Cambria’s Fire Safe Fair brought out visitors curious about everything from fire extinguishers to forest safety to evacuation procedures Thursday, May 5, in the Santa Rosa Catholic Church parking lot on Main Street.
Held in conjunction with Cal Fire’s Wildfire Awareness Week and a training exercise that drew firefighters from across San Luis Obispo County, as well as some from Santa Barbara County, the fair aimed to educate Cambria residents about a variety of safety issues.
“We’ve been working with the Fire Safe Focus Group who put this together, and they’ve done just an amazing job of community outreach,” said county Supervisor Bruce Gibson. “It takes that sense of community to strategize and implement solutions. We’ve got years of work ahead dealing with tree mortality, so I’m just grateful we’ve got people coming together to craft solutions.”
Organizer Barbara Bronson Gray of the Cambria Community Healthcare District board estimated that it took a couple of months to plan the fair, which included about 20 displays from a variety of groups.
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Bruce Fosdike, a retired Cal Fire firefighter/trainer who serves on the North Coast Advisory Council, was talking to eventgoers about “go buckets,” which residents could load with supplies and have on hand in the event of an evacuation.
The buckets, Fosdike said, have an edge on “go bags” because they also can be used to carry water.
“We want people to be ready for three days — 72 hours,” he said. “If you need to leave, you’ve got everything you need.”
He suggested including such items as beef jerky, candy, pet food, peanut butter, toilet paper, a bungee cord, tape, a toothbrush, eating utensils and a 2.5-gallon plastic water container. And don’t forget your computer — in the form of a flash drive tied to the handle of the bucket.
“My life is on this thing, and it’s attached there,” Fosdike said.
Fosdike advised coming up with three plans for what to take with you during an evacuation: One that allows 30 minutes to get ready, a second that allows 20 minutes and a third that leaves just 10 minutes to be up and out of the house.
We’ve got years of work ahead dealing with tree mortality, so I’m just grateful we’ve got people coming together to craft solutions.
Bruce Gibson, SLO County supervisor
A couple of booths over, PG&E meteorologist John Lindsey was telling visitors about the effects of climate change on the fire danger. Current models call for a 300 percent increase in wildfire frequency by 2050, he said, and temperatures are expected to rise 6.3 degrees Fahrenheit by 2100.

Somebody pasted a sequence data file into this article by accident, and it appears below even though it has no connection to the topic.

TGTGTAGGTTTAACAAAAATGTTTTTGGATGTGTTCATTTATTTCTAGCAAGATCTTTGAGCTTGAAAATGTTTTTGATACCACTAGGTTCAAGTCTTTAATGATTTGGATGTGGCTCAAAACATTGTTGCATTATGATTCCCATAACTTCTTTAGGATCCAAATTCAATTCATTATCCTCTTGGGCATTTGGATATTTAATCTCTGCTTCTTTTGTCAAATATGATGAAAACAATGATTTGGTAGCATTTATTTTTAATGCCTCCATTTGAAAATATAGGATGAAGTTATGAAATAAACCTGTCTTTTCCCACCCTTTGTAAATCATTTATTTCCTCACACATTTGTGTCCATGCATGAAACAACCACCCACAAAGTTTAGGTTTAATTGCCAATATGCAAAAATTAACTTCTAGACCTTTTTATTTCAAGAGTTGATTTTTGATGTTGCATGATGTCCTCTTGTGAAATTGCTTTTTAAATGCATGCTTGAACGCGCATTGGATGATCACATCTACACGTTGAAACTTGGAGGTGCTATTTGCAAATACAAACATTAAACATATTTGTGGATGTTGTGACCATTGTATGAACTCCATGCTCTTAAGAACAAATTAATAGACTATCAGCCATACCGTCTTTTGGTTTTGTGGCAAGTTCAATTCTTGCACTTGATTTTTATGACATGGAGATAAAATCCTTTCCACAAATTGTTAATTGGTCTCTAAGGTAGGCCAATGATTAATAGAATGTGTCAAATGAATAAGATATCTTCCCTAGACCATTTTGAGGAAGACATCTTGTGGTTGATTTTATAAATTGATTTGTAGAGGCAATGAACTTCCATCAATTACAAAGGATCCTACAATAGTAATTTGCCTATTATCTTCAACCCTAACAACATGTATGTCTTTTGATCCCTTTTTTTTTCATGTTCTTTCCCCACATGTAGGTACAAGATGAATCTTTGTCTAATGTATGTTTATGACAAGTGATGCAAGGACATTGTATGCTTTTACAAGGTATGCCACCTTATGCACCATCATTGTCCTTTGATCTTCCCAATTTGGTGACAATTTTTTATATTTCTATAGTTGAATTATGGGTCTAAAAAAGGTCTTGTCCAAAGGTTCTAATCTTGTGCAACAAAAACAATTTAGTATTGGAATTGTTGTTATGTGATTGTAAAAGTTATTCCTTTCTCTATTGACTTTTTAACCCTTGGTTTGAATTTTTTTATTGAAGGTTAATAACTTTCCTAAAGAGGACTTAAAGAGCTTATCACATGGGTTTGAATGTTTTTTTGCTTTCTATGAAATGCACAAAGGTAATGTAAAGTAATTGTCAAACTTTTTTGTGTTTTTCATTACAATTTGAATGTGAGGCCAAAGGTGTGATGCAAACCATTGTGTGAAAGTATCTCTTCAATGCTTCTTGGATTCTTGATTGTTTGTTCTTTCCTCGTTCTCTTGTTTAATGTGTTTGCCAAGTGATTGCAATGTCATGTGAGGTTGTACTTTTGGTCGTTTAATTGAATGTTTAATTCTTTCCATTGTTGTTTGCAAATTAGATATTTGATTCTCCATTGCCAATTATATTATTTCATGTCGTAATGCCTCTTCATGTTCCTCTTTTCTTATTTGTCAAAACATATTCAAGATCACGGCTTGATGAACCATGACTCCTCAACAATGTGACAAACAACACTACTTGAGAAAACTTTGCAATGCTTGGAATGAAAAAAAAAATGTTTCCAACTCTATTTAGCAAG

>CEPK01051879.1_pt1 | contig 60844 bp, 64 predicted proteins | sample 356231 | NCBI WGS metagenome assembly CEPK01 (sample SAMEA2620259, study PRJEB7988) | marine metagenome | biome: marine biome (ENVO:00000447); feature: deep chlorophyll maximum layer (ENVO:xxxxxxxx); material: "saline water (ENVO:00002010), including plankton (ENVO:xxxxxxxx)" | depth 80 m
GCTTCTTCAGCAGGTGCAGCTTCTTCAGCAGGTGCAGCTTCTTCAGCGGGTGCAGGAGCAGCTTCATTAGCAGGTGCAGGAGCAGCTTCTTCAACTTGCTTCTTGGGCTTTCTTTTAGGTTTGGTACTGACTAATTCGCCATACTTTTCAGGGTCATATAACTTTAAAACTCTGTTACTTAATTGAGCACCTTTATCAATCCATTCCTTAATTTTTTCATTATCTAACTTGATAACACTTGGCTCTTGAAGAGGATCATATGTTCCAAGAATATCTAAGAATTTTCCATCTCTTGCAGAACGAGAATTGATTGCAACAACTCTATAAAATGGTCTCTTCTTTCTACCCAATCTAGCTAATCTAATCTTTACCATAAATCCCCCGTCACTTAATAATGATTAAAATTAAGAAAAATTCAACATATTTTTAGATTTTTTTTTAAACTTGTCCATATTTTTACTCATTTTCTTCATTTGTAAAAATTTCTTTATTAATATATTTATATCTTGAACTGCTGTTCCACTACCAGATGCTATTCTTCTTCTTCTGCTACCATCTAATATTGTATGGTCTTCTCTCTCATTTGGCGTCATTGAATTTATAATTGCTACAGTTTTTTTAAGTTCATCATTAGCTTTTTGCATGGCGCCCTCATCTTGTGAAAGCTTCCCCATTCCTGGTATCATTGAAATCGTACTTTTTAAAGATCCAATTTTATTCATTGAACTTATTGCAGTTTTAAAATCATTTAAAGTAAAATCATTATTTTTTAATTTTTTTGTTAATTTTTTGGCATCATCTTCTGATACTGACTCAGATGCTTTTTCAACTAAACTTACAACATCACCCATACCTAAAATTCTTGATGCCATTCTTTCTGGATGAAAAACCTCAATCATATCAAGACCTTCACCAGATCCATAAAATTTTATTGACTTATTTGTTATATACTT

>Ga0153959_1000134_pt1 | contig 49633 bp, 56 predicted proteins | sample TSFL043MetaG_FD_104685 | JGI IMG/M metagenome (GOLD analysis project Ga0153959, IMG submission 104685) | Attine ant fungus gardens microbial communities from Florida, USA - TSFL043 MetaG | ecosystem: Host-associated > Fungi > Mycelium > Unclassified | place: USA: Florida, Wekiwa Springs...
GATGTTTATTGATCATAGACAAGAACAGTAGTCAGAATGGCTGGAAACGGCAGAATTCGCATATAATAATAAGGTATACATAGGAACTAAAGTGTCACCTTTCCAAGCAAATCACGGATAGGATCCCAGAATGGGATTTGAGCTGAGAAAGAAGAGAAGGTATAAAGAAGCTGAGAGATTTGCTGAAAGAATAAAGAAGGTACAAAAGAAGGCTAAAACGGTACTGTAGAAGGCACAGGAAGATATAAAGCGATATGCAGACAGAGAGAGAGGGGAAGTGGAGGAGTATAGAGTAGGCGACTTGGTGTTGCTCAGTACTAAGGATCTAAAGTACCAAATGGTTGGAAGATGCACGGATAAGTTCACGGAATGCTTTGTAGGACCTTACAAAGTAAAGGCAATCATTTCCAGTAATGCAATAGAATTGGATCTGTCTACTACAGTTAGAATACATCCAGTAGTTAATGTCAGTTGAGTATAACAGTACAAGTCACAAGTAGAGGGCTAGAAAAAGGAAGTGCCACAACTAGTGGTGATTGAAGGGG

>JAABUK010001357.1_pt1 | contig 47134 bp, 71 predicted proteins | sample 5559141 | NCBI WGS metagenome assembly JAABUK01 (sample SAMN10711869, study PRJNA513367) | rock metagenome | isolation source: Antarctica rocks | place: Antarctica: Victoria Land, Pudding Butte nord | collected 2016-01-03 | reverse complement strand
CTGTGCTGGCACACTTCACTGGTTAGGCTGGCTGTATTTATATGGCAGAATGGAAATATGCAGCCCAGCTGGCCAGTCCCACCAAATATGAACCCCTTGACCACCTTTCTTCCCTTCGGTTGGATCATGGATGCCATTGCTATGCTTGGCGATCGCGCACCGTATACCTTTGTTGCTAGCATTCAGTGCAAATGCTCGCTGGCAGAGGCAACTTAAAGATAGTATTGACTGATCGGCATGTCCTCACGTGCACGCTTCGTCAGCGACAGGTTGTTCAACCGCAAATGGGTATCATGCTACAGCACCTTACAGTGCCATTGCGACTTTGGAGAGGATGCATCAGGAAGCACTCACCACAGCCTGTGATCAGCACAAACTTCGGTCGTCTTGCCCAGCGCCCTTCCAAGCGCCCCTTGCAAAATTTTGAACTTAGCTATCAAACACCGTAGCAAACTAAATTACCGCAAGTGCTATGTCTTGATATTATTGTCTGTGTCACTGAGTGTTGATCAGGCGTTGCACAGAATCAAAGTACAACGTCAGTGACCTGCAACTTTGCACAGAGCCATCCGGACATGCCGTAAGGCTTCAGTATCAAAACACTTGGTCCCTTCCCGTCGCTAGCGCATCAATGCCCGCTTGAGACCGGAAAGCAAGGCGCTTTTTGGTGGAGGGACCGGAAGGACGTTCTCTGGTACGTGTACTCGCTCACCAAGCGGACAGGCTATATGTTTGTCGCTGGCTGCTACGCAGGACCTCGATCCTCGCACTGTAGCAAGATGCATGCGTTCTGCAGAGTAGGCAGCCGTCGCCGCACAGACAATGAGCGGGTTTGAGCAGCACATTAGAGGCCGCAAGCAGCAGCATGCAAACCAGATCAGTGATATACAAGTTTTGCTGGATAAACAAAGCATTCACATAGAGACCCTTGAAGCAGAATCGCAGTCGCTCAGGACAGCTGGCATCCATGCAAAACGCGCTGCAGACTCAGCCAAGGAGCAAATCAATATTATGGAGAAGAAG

“That correlates really well with increased fires,” Lindsey said. “The hotter it is, the drier it is, the greater the likelihood of more fires.”
Across the aisle, Cody Casteel was inspecting fire extinguishers and recharging them for free — a service the company he works for, Mid-Coast Fire Protection, normally provides for $25. The Mid-Coast booth was one of the most popular at the fair, with people lined up to have their extinguishers tested as it got underway at 10 a.m.
“I was very busy this morning,” Casteel said, estimating about 40 people had come by to have tests done by noon.
One visitor brought by a 1994 fire extinguisher. Casteel’s advice: “It will work if you pull the pin — something will come out — but I wouldn’t really rely on it to put out a fire.”
Other groups with displays included Cal Fire, Cambria’s Community Emergency Response Team (CERT), the Red Cross — which spoke to visitors about what to expect if they have to spend the night in an evacuation shelter — Friends of the Fiscalini Ranch Preserve, the Cambria Forest Committee and the sponsoring Fire Safe Focus Group.
Sheriff’s Posse representative Bob Thomson rode the grounds on his 12-year-old horse, Dux, and Pacific Coast Lumber owner Sean O’Brien showed off a large wooden structure made of roughly 97 percent wood from Monterey pines.
“We actually got the logs from Cal Fire, and we milled them into siding, and the framing and put it all together,” O’Brien said. “We milled it two weeks ago, and then we put it all together in about three days. By making something durable out of the pine, it’s sequestering the carbon from getting into the atmosphere.”